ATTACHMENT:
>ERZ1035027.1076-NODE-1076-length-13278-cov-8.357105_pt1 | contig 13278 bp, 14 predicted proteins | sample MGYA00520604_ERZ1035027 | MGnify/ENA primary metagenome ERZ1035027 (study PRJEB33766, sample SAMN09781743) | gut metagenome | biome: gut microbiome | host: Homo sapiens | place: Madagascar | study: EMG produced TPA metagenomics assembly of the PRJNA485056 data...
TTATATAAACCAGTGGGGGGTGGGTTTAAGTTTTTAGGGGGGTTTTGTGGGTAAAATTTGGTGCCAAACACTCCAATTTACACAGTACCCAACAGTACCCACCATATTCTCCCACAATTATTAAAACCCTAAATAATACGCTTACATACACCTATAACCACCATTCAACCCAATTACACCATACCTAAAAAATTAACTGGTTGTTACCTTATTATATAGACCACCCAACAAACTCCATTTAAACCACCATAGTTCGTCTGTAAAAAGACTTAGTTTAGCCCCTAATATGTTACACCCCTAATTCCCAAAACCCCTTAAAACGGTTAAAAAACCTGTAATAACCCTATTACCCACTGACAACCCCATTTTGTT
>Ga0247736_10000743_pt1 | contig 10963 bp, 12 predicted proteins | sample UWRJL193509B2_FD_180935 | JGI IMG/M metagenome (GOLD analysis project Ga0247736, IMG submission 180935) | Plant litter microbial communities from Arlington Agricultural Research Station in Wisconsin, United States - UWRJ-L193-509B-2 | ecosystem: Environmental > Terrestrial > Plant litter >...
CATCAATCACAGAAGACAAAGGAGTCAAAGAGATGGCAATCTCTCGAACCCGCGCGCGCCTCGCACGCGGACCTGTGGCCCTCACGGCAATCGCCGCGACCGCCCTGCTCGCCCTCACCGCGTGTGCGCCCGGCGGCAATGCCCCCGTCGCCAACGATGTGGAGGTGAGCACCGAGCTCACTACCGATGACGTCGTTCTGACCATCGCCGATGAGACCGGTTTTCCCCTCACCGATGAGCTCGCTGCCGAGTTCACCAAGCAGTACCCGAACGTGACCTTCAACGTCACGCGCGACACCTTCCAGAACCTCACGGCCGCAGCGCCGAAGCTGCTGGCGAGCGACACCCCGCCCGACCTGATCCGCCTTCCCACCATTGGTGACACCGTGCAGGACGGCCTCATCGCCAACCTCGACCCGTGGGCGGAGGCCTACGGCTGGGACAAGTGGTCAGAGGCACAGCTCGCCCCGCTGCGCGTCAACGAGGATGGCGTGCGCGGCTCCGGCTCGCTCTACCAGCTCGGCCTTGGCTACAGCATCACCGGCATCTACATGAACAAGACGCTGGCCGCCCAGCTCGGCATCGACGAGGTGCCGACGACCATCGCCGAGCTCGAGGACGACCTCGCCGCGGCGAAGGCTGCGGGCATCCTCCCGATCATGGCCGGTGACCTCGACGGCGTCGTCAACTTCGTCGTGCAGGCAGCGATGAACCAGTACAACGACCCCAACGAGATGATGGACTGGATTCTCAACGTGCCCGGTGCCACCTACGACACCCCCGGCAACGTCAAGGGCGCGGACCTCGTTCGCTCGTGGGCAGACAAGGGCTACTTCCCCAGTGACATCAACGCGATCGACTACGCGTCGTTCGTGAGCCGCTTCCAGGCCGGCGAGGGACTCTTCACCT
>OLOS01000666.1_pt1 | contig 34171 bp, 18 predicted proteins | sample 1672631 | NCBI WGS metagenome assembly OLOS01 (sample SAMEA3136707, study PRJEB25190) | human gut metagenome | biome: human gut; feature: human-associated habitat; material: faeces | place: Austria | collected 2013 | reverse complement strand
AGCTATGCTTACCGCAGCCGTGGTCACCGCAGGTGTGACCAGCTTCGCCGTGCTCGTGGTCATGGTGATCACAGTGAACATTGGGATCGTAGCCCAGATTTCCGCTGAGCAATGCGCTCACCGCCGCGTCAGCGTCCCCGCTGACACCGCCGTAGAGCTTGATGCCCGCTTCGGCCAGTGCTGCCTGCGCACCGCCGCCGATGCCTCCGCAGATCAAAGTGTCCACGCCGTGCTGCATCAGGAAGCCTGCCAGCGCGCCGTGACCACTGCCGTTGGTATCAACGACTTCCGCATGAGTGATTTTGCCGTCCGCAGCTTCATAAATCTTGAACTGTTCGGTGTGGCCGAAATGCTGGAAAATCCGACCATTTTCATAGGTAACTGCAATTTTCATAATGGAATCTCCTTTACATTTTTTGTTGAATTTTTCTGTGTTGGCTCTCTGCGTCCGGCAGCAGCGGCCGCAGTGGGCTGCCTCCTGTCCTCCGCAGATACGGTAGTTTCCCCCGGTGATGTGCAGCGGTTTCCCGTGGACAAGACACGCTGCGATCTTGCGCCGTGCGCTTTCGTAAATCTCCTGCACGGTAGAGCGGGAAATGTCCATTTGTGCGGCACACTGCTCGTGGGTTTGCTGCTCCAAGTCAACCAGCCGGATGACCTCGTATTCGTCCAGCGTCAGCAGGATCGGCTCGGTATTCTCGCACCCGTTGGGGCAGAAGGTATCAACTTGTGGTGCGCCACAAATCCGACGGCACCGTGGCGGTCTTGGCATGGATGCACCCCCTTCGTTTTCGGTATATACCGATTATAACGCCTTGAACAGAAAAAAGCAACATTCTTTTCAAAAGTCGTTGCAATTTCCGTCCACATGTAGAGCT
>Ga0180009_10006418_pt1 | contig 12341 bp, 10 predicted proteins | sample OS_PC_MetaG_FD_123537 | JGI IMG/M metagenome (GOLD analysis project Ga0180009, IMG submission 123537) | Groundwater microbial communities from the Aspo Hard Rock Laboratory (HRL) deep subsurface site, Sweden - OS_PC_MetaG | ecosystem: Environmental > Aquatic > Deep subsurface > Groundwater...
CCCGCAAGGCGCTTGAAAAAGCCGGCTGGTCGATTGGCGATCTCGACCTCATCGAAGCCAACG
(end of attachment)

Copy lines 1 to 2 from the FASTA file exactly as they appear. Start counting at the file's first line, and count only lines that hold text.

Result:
>ERZ1035027.1076-NODE-1076-length-13278-cov-8.357105_pt1 | contig 13278 bp, 14 predicted proteins | sample MGYA00520604_ERZ1035027 | MGnify/ENA primary metagenome ERZ1035027 (study PRJEB33766, sample SAMN09781743) | gut metagenome | biome: gut microbiome | host: Homo sapiens | place: Madagascar | study: EMG produced TPA metagenomics assembly of the PRJNA485056 data...
TTATATAAACCAGTGGGGGGTGGGTTTAAGTTTTTAGGGGGGTTTTGTGGGTAAAATTTGGTGCCAAACACTCCAATTTACACAGTACCCAACAGTACCCACCATATTCTCCCACAATTATTAAAACCCTAAATAATACGCTTACATACACCTATAACCACCATTCAACCCAATTACACCATACCTAAAAAATTAACTGGTTGTTACCTTATTATATAGACCACCCAACAAACTCCATTTAAACCACCATAGTTCGTCTGTAAAAAGACTTAGTTTAGCCCCTAATATGTTACACCCCTAATTCCCAAAACCCCTTAAAACGGTTAAAAAACCTGTAATAACCCTATTACCCACTGACAACCCCATTTTGTT